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8 MARCH - 14 MAY 2022
Dia Mrad, a Lebanese photographer, who comes from an architecture background, expresses his fascination with the city he lives in; Beirut. These photographs are part of a series he took aiming to document the physical history of Beirut by first looking back at abandoned landmarks and neglected structures that once shaped the culture of the city. The project develops to look into the contemporary history of the city and its recent unfolding transformation and sheds light on the architecture that might face the same destiny and slip into forgotten history.
Bashir Qonqar explores the woods as a metaphor for life and existence. He presents several artworks using acrylic and oil on canvas and Chinese ink on jute. By painting the woods, Qonqar reveals what’s hidden inside his head: entangled trees and branches and layers of vibrant colors. Although the woods stand as a metaphor for a safe internal sanctuary, it also becomes a source of constant fear for him. Refugees can be seen hiding between those branches looking at a far away fruit plate in what looks like a still life painting titled Hunting Season. This work depicts the tragedy of thousands of abandoned refugees stuck in the woods on the borders of Poland.
Nabil Anani presents some of his landscape works; dreamy landscapes that can only be found in a utopic Palestine free of occupation. In his last series, Anani includes large figures as focal points, blended with nature. The integration between the land/nature and humans manifests clearly as the branches and roots of the trees bend and twist all over these female bodies turning into veins and arteries. Anani uses female bodies to emphasize the connotation of “motherland” to stress the beauty of the land and the importance of the connection with nature. The works are painted in cheerful, vibrant colors, and their titles further stress the theme: The Land and I and Branches and Sprigs.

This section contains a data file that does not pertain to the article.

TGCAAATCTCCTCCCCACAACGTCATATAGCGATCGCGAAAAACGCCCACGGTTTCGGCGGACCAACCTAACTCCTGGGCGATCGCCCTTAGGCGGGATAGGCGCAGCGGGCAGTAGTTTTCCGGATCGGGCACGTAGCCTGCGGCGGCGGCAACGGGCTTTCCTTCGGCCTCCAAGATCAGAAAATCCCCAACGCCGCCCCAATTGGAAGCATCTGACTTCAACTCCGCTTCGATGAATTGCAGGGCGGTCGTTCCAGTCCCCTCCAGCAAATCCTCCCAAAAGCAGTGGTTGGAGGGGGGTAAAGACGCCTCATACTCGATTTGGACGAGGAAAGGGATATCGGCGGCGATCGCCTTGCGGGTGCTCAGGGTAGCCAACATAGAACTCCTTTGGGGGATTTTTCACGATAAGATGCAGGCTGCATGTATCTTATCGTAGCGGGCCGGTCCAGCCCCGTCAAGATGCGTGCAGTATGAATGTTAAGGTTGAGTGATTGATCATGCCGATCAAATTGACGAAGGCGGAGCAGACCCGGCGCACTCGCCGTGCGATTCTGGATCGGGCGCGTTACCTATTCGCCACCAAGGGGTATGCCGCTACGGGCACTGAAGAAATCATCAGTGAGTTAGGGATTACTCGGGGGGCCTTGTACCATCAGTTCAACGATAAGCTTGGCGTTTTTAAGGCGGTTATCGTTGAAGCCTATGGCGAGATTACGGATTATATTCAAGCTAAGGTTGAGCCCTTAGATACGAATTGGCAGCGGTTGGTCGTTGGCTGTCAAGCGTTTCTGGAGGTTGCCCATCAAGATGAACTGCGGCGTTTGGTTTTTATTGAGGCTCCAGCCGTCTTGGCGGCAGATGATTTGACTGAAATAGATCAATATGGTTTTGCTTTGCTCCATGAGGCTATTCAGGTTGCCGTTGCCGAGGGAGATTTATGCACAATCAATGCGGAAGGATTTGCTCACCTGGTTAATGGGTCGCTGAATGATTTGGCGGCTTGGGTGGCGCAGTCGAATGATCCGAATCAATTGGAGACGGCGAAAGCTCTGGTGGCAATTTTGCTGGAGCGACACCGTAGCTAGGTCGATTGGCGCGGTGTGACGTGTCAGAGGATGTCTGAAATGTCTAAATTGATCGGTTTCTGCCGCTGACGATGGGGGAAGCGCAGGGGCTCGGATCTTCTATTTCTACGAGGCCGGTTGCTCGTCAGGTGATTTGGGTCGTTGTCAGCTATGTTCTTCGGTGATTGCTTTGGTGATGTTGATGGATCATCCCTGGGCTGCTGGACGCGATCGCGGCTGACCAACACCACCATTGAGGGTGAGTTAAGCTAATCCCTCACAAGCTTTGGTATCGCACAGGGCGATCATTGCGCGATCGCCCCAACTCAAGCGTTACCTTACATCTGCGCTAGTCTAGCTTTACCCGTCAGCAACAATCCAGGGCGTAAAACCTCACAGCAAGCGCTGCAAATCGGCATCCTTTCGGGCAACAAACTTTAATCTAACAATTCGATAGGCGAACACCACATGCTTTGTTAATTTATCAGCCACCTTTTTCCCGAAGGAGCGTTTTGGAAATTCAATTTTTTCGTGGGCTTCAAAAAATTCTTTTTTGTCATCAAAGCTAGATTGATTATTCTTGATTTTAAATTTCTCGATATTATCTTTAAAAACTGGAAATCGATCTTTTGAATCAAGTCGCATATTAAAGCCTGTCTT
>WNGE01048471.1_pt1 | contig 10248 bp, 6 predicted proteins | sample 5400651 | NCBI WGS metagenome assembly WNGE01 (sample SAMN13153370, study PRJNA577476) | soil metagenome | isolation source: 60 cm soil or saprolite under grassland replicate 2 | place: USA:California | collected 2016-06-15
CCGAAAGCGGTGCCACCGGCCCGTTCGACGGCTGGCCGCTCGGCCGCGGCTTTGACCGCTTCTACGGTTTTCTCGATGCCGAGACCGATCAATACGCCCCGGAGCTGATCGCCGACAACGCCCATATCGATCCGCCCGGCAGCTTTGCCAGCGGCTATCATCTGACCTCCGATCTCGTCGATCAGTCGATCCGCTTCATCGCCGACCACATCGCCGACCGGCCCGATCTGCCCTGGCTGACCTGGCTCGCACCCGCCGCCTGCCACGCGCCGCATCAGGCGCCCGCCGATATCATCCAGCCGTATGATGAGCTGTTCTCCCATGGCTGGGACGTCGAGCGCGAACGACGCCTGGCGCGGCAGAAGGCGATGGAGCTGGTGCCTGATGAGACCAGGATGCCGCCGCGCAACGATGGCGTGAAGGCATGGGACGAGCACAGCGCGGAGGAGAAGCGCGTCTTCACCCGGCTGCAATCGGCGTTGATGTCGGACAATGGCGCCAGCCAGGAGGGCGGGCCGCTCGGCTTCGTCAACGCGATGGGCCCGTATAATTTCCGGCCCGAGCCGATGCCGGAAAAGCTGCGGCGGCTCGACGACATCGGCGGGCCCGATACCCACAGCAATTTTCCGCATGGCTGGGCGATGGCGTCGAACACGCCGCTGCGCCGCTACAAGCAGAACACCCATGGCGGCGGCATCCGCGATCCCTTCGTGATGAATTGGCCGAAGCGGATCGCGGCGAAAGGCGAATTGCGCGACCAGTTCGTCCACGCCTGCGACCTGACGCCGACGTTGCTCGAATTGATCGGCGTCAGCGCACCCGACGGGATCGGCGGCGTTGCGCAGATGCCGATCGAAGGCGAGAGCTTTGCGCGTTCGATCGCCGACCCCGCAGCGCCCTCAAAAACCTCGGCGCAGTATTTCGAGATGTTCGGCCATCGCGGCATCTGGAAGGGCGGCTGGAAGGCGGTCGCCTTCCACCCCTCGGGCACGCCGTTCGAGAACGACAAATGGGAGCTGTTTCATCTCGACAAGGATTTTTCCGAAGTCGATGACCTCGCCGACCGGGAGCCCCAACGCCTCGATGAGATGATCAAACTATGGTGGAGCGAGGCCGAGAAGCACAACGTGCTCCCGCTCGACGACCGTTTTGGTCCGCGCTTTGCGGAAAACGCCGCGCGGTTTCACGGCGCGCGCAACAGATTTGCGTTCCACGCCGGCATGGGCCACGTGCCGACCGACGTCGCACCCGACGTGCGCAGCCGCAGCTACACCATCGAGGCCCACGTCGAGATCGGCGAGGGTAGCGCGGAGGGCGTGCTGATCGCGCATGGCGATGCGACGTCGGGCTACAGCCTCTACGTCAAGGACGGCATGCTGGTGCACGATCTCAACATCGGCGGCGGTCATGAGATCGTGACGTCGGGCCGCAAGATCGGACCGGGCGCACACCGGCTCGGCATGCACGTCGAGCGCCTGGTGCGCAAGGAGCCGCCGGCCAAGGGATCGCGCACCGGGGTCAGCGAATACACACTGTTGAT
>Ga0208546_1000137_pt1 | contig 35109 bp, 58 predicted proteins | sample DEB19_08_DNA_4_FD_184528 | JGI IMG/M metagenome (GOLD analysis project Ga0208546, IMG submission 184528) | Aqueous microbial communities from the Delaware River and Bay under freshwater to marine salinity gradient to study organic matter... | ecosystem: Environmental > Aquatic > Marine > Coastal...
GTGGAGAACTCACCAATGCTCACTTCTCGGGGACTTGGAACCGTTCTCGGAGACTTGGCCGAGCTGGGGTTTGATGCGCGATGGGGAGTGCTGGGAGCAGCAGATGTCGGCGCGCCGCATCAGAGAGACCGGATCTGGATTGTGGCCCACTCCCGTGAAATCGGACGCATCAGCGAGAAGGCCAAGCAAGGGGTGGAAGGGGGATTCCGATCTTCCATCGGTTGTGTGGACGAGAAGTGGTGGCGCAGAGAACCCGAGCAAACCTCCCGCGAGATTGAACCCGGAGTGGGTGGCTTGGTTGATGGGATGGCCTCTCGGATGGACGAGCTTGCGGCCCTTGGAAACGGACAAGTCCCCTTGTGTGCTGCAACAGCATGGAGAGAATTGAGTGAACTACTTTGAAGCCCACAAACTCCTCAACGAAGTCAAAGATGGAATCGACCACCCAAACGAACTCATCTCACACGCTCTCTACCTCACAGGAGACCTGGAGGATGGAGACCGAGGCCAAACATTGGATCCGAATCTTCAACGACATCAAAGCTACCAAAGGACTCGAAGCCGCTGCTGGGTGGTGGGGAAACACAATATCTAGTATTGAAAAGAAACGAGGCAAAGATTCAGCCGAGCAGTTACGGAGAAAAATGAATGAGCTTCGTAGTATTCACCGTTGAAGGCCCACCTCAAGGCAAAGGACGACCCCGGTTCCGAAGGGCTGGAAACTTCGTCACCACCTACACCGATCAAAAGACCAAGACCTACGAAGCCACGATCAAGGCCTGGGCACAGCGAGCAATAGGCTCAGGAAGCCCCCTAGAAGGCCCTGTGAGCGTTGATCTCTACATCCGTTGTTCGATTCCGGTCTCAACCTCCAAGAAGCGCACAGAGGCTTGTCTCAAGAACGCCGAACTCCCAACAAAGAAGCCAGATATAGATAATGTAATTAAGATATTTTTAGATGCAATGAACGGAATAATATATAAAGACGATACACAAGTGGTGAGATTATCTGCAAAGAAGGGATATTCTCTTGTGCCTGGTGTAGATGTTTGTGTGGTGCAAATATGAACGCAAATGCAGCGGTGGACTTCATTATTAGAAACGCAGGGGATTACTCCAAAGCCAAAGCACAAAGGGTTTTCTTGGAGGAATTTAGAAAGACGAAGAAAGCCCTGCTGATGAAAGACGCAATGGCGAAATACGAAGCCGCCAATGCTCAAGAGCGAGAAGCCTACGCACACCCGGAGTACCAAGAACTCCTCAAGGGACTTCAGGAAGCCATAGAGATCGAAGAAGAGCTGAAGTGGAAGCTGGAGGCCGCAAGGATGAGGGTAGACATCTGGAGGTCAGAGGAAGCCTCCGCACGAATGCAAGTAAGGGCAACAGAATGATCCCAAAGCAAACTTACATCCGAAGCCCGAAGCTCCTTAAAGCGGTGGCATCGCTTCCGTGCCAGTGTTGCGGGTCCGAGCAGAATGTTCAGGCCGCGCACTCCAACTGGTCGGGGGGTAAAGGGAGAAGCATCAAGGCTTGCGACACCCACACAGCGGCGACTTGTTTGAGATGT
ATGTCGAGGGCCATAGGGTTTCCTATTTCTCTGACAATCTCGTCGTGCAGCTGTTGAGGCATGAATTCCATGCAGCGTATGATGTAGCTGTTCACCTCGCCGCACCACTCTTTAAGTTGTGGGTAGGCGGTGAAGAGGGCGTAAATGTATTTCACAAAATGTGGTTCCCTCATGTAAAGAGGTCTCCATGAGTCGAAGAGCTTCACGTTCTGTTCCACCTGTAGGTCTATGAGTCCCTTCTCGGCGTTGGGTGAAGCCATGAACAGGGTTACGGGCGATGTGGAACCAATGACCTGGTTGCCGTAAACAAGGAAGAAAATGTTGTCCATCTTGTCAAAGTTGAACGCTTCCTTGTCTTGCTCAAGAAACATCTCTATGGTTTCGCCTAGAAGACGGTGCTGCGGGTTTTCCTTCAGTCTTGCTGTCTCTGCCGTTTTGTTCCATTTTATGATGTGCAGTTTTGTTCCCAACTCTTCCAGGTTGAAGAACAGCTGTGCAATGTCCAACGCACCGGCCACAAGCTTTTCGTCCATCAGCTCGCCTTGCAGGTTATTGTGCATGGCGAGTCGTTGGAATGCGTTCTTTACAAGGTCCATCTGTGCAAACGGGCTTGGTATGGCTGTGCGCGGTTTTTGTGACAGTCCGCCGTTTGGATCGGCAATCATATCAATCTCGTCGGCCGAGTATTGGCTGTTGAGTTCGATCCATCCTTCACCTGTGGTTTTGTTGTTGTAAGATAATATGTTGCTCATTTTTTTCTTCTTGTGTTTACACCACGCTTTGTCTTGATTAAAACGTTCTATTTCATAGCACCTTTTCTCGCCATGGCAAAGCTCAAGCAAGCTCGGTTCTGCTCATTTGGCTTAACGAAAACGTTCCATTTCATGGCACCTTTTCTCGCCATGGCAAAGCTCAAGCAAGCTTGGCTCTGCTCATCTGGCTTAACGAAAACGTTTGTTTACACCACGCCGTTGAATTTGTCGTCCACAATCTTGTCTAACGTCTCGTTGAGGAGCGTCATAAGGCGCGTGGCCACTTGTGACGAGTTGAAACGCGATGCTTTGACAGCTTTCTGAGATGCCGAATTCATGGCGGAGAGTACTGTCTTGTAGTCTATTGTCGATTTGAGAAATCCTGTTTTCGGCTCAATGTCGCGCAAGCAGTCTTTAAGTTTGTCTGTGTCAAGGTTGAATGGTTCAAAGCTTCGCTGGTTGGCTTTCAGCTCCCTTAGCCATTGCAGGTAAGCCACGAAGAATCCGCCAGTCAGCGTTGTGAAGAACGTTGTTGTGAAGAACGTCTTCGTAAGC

Bashar Alhroub’s artistic style varies as well as the methods he uses to express his desired theme: Spirituality. In this series titled Meditation, he uses mixed media on paper and silkscreen printing to reflect a colorful connection between his soul and the colorful skies. Yet, this connection is obstructed by entangled branches of high trees. Their silhouette and branches appear like creatures from another world, perhaps the same discreet world that Alhroub is trying to connect with spiritually.
Ruba Salameh continues to explore geometric shapes and follows the rhythms that unfold through the process of creating. Her interest in abstraction expands into a world that has no ending. In this new series, she resumes examining the combination between abstract paintings and realistic ants that she adds to her linen surface. She ties her western educational background that she has gained and her reality, as someone belonging to the indigenous people alienated from the land. She deconstructs and reconstructs her perception of what it means to be Palestinian, emphasizing this existential connection between the land and its own people. For her, ants symbolize the many parallels and connections she sees between the two.
Yazan Abu Salameh presents a series of artworks that continues to discuss the rapidly changing urban environment as a result of the apartheid wall and its impact on daily life. Living in Bethlehem and encountering the Israeli Apartheid Wall, the endless concrete roadblocks, watchtowers, checkpoints, new buildings…etc, Abu Salameh thinks that our cities do not look like us anymore. Through his artworks, he tries to penetrate the blocked horizon and make a way for the beams of the sunlight as his figures keep seeking freedom.